Under the spotlight, all Tomide Ojo could see from the stage was a faint outline of his wife’s face. He’d thought Titilope would vanish through the shiny hardwood floors when he told her he was going to sign up for an open mic spot.
Tomide balanced the guitar on his lap and pulled the microphone close. “This is for my beautiful wife, Titilope. Happy Valentine’s Day, darling. Here’s to sweeter days.” He smiled when Titilope covered her face with both hands. Tomide strummed the guitar to an acoustic version of Timi Dakolo’s “ Iyawo Mi .” As his voice filled the room,
Titilope’s face blurred. When things became serious between them, he’d been upfront about what he wanted from a wife. His expectations were not unrealistic. Bottom line, he wanted a woman who knew how to take care of a man the proper way. The way his mother had taken care of his father. Titilope agreed to the terms, only to change after he’d placed a wedding band on her finger. Any sensible person would agree that Titilope’s behaviour was a breach of contract. To be fair, there’d been some good moments. He was also grateful for their son.
Tomide stood up from the stage stool and finished the song with flourish. He took a bow and stepped off the stage to enthusiastic whistles and applause . And that’s how to make a romantic statement, Tomide thought as he walked towards Titilope with hands stuck in his pockets.
“Welcome back, Mr. Superstar,” Titilope said dryly as he took a seat beside her.
He leaned into her. “I remembered our song.” She rolled her eyes. “Darling, that was sweet of you.”
Tomide grinned. They normally didn’t use terms of endearment. Up on the stage, it had felt like the right thing to say. The silence between them stretched as Titilope stared into her glass of water. “So, what did you think of my performance?”
Titilope bit hard on her lower lip. It was what she did when she didn’t know what to say or felt the need to embellish the truth. “It was…nice.” Nice was just another word for mediocre. “That’s all you’ve got?” She held his gaze. “Tomide, love is more than grand gestures.” Her melancholy was beginning to grate on his nerves. “I don’t do anything in half measures.” Titilope’s eyes clouded over. “No, you don’t.”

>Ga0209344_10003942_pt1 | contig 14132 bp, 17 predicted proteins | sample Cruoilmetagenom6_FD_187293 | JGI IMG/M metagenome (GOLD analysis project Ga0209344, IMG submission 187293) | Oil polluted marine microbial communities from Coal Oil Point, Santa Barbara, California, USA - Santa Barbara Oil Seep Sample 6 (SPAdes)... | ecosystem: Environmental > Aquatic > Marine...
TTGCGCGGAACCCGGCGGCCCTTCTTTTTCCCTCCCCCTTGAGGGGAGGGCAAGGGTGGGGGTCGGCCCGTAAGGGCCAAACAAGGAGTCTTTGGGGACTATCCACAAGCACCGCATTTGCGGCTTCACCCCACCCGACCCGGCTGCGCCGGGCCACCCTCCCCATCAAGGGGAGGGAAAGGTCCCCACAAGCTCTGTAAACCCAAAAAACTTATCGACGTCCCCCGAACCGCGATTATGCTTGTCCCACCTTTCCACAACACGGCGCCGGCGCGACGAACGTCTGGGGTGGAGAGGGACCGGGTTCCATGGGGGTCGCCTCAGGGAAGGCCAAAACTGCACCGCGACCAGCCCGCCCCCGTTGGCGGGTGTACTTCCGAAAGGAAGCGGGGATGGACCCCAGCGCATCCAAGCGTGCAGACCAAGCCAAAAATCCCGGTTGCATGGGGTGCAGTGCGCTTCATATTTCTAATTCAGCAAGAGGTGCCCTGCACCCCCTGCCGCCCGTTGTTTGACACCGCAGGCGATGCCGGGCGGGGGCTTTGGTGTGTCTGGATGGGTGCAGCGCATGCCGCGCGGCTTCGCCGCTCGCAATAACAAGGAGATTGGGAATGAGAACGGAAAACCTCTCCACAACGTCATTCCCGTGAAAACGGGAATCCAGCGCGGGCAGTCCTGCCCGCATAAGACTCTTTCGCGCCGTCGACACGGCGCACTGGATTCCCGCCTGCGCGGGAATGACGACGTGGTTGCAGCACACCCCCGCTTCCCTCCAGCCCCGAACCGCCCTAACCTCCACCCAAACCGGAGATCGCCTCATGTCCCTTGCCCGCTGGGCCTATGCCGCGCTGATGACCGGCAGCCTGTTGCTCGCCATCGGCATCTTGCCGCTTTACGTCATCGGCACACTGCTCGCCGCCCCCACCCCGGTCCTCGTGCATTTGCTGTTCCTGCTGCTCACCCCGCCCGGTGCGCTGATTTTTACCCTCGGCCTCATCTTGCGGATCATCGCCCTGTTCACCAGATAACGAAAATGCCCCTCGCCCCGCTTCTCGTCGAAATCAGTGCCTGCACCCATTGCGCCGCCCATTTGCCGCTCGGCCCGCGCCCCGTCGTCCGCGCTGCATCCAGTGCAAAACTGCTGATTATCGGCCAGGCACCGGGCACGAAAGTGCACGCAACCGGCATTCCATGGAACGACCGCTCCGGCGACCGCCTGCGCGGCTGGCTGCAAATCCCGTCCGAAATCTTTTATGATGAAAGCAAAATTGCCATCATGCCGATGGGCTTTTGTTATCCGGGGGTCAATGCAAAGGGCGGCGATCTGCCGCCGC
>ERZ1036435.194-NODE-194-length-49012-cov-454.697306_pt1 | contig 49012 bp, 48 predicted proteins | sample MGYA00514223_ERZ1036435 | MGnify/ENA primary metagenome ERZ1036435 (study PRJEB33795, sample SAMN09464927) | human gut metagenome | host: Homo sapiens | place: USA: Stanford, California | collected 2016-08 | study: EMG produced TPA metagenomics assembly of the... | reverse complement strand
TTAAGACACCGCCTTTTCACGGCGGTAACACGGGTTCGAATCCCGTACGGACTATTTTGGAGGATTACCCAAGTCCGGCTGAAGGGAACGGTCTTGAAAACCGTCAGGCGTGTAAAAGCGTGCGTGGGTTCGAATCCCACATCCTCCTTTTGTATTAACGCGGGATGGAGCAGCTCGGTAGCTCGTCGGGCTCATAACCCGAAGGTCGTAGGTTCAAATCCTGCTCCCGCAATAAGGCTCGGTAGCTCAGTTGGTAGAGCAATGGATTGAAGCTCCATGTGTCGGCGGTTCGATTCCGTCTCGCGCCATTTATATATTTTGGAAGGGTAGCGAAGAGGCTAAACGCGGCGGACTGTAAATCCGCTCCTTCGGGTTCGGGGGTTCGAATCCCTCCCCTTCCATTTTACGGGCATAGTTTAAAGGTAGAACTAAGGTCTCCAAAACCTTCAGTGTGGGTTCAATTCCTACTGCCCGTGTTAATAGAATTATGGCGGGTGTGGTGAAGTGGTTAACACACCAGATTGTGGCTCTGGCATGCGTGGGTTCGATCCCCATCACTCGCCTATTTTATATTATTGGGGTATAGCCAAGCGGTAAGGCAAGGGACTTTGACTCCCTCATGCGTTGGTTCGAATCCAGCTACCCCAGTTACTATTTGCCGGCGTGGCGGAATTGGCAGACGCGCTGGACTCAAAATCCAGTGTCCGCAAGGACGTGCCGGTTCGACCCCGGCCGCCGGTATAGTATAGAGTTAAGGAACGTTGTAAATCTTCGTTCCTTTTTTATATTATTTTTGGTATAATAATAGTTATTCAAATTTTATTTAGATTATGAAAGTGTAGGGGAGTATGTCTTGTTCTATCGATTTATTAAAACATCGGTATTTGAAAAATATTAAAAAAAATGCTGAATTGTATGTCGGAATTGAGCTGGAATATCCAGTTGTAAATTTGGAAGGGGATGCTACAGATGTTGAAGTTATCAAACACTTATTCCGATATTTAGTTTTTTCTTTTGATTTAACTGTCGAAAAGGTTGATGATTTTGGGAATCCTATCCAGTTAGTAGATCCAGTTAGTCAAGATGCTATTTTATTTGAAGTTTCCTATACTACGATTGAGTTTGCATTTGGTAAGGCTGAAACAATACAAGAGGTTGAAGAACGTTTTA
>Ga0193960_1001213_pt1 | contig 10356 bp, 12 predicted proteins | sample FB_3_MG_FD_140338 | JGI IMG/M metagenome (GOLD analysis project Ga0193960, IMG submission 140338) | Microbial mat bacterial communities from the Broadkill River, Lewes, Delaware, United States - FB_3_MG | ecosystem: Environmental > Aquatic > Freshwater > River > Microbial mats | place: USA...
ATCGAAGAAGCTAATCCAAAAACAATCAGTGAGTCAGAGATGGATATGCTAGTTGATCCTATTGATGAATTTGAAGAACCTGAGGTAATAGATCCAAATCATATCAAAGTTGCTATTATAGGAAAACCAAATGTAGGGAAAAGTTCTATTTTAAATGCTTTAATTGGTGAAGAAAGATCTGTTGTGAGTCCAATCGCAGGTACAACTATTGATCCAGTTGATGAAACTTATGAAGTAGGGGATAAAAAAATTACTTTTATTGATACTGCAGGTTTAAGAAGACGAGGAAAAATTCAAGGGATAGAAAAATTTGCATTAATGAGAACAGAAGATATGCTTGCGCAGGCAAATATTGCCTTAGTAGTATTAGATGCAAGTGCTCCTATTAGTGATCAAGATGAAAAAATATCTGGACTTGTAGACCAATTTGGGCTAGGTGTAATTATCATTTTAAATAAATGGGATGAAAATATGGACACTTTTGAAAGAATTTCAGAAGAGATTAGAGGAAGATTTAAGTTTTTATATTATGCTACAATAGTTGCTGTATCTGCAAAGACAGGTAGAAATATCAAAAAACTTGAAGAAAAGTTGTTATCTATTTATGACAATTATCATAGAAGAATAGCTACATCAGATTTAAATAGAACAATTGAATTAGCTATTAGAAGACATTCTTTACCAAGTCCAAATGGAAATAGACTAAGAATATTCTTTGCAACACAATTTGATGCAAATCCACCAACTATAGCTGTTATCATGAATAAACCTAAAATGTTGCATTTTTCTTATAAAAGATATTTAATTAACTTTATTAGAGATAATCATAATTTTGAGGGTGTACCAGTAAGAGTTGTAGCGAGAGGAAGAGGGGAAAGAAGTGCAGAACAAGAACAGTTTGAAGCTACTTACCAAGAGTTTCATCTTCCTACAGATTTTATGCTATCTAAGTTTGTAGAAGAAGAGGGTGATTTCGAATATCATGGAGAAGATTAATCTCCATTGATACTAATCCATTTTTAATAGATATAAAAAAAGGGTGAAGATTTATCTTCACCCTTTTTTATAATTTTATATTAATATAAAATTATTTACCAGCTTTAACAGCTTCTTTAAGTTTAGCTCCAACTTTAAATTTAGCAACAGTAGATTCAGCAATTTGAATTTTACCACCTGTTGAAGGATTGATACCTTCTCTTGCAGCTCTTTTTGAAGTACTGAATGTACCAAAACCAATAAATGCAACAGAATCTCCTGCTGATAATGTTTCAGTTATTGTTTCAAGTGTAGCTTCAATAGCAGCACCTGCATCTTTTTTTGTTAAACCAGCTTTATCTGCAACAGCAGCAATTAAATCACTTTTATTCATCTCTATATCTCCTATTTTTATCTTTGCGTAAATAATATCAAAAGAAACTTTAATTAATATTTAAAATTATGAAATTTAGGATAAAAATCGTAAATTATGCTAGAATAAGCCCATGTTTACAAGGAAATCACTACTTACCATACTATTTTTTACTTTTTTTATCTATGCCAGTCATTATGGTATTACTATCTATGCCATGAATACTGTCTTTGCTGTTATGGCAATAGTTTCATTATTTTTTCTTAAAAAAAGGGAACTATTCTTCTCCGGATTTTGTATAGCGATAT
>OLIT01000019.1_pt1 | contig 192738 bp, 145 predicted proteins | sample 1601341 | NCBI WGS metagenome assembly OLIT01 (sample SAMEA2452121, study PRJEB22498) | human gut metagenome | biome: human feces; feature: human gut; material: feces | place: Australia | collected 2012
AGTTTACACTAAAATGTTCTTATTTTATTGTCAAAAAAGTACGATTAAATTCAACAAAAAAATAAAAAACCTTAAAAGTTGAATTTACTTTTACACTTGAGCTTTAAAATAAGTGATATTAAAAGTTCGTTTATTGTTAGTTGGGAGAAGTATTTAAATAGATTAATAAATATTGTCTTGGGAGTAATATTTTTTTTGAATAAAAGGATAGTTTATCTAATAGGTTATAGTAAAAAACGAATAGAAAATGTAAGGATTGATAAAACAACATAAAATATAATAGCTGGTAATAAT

Determined to hold on to his good mood, Tomide took a deep breath. “The plan was for us to have a fun, child-free weekend. We can sit here and rehash old issues or move to the dance floor and have some fun. Your choice.”
“If only it could always be like this,” Titilope said in a wistful tone. He gave an emphatic nod. “It can be.” Titilope snorted. “It can?”
He still believed so. “Things just get messy when we both forget to play our part.” She searched his face and then visibly pulled herself together. “It would be a shame to waste our dinner and dance coupon.” Tomide held out his hand. Titilope took it. “That’s my penny-pinching girl,” he said with a smile.
Chasing Butterfiles is currently available for order on Quramo Publishing website at this link and for purchase at The Simi Johnson Centre, 13, Sinari Daranijo Street, Victoria Island, Lagos. It will be available in bookstores nationwide from Monday, April 30th.
About the author:
Yejide Kilanko was born in Ibadan, Nigeria. She is a writer of poetry, fiction and a therapist in children’s mental health. Her debut novel, Daughters Who Walk This Path, was first published by Penguin Canada in April 2012. Kilanko lives with her family in Ontario, Canada.